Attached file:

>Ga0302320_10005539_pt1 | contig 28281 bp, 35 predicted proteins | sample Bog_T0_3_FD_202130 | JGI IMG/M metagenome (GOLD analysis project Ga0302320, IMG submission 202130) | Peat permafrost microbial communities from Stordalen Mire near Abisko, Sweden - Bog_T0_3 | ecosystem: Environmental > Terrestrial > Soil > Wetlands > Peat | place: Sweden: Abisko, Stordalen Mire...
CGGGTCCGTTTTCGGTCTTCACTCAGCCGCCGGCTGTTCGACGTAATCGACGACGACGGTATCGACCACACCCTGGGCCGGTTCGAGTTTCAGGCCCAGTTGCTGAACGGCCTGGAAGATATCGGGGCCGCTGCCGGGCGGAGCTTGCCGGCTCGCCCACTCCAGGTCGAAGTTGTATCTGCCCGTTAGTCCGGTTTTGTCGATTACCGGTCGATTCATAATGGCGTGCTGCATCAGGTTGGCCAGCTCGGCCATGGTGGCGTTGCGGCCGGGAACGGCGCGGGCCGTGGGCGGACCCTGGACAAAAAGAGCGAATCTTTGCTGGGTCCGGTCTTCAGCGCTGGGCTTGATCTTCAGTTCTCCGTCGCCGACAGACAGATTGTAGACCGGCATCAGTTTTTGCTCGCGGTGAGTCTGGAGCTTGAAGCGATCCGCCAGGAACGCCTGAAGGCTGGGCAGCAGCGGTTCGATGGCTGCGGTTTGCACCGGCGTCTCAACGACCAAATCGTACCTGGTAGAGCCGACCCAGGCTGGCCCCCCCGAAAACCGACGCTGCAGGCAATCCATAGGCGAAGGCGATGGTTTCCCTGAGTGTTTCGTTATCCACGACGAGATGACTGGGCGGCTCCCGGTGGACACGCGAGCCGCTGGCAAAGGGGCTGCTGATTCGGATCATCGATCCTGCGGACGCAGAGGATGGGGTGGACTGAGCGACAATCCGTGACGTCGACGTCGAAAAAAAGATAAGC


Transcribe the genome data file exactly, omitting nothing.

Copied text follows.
>Ga0302320_10005539_pt1 | contig 28281 bp, 35 predicted proteins | sample Bog_T0_3_FD_202130 | JGI IMG/M metagenome (GOLD analysis project Ga0302320, IMG submission 202130) | Peat permafrost microbial communities from Stordalen Mire near Abisko, Sweden - Bog_T0_3 | ecosystem: Environmental > Terrestrial > Soil > Wetlands > Peat | place: Sweden: Abisko, Stordalen Mire...
CGGGTCCGTTTTCGGTCTTCACTCAGCCGCCGGCTGTTCGACGTAATCGACGACGACGGTATCGACCACACCCTGGGCCGGTTCGAGTTTCAGGCCCAGTTGCTGAACGGCCTGGAAGATATCGGGGCCGCTGCCGGGCGGAGCTTGCCGGCTCGCCCACTCCAGGTCGAAGTTGTATCTGCCCGTTAGTCCGGTTTTGTCGATTACCGGTCGATTCATAATGGCGTGCTGCATCAGGTTGGCCAGCTCGGCCATGGTGGCGTTGCGGCCGGGAACGGCGCGGGCCGTGGGCGGACCCTGGACAAAAAGAGCGAATCTTTGCTGGGTCCGGTCTTCAGCGCTGGGCTTGATCTTCAGTTCTCCGTCGCCGACAGACAGATTGTAGACCGGCATCAGTTTTTGCTCGCGGTGAGTCTGGAGCTTGAAGCGATCCGCCAGGAACGCCTGAAGGCTGGGCAGCAGCGGTTCGATGGCTGCGGTTTGCACCGGCGTCTCAACGACCAAATCGTACCTGGTAGAGCCGACCCAGGCTGGCCCCCCCGAAAACCGACGCTGCAGGCAATCCATAGGCGAAGGCGATGGTTTCCCTGAGTGTTTCGTTATCCACGACGAGATGACTGGGCGGCTCCCGGTGGACACGCGAGCCGCTGGCAAAGGGGCTGCTGATTCGGATCATCGATCCTGCGGACGCAGAGGATGGGGTGGACTGAGCGACAATCCGTGACGTCGACGTCGAAAAAAAGATAAGC